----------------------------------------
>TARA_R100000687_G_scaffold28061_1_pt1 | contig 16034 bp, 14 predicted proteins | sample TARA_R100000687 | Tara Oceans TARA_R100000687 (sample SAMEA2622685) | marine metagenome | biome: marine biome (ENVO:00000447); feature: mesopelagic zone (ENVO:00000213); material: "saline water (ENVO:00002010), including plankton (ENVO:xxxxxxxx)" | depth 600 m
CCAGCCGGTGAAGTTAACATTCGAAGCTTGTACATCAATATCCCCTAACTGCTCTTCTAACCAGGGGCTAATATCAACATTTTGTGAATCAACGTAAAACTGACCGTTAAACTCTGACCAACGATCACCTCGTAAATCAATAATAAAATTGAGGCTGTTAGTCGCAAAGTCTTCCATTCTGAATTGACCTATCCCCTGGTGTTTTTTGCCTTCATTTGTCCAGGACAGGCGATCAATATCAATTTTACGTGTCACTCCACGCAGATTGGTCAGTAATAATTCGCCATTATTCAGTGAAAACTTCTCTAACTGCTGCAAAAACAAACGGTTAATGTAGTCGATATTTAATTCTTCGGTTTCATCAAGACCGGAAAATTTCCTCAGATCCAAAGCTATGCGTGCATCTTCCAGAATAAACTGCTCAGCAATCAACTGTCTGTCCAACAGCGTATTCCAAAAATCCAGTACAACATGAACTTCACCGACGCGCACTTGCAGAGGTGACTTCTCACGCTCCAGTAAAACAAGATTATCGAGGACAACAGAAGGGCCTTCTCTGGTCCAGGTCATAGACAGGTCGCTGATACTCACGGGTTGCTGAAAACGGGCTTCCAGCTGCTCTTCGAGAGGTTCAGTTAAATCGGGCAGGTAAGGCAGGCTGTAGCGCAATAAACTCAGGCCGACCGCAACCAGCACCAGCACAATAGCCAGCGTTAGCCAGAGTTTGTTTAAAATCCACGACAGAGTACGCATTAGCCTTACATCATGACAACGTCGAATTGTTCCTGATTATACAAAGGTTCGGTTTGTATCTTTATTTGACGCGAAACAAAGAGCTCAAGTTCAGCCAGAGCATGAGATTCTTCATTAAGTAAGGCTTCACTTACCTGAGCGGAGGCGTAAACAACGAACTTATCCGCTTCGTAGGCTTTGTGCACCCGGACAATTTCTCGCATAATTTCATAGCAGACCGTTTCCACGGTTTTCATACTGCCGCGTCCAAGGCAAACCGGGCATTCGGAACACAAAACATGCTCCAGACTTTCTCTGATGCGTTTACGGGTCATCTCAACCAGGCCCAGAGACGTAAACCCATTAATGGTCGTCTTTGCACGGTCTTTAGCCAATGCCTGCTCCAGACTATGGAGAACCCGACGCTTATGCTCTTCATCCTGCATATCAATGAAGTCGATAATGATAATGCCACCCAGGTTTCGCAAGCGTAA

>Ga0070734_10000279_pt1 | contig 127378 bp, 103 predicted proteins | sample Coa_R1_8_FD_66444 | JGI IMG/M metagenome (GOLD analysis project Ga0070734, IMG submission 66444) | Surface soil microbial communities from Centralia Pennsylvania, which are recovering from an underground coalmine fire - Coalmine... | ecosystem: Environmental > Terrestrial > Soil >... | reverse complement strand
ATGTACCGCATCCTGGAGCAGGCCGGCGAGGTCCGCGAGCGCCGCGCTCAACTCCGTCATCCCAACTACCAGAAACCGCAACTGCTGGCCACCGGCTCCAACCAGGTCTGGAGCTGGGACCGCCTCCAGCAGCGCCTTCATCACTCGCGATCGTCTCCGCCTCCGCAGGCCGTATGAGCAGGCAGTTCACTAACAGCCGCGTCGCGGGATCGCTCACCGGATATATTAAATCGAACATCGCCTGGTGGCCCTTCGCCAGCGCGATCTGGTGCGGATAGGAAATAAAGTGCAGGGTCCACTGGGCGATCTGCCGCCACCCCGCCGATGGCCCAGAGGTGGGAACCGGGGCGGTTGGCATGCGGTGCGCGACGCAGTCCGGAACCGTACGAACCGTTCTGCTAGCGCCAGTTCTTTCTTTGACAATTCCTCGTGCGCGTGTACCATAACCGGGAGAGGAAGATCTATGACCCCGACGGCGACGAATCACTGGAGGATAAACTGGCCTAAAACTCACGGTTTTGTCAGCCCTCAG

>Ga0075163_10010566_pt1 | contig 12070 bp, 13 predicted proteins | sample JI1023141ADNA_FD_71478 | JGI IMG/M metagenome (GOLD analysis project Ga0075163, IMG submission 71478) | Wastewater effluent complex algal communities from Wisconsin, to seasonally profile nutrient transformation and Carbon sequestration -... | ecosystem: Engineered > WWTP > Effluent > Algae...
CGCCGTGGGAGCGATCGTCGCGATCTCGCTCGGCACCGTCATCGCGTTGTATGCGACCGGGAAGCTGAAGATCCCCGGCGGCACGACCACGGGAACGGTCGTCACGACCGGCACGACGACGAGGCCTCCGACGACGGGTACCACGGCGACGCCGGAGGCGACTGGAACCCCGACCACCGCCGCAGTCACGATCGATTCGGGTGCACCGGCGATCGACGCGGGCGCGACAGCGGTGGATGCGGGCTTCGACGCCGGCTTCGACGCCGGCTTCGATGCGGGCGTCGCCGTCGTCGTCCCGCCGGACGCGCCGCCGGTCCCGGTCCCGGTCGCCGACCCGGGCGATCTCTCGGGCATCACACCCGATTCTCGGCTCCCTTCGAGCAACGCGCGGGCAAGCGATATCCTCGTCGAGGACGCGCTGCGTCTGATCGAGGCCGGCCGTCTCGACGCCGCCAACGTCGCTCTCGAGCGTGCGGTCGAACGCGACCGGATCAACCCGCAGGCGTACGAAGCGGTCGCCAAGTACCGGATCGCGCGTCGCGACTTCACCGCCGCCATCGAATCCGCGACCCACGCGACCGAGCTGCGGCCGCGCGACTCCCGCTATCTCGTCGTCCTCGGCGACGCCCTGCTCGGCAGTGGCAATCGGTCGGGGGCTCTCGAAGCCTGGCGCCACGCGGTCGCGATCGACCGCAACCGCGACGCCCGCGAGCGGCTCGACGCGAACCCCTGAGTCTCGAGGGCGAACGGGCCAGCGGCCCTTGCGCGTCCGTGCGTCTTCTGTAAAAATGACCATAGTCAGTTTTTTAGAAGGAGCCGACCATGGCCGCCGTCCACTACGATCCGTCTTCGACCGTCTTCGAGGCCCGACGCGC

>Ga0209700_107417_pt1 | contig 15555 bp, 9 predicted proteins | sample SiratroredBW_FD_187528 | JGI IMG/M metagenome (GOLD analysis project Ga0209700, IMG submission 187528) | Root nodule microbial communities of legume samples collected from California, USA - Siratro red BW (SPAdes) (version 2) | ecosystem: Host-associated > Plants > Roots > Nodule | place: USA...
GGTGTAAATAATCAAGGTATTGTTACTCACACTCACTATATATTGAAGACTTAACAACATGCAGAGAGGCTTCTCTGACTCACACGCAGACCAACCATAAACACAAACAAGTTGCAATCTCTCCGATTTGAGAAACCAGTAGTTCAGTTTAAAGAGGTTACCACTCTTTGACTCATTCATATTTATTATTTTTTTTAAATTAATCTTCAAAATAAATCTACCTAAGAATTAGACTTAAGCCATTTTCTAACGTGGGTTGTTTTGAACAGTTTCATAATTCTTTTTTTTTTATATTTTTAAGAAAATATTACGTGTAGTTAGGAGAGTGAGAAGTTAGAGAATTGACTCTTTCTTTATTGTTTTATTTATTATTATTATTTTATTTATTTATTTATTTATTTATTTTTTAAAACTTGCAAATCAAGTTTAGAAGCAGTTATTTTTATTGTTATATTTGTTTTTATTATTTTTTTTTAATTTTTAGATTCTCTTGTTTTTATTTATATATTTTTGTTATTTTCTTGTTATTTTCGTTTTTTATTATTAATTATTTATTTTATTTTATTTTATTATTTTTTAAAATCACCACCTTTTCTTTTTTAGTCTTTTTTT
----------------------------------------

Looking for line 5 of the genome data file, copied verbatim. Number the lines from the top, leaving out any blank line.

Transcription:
>Ga0075163_10010566_pt1 | contig 12070 bp, 13 predicted proteins | sample JI1023141ADNA_FD_71478 | JGI IMG/M metagenome (GOLD analysis project Ga0075163, IMG submission 71478) | Wastewater effluent complex algal communities from Wisconsin, to seasonally profile nutrient transformation and Carbon sequestration -... | ecosystem: Engineered > WWTP > Effluent > Algae...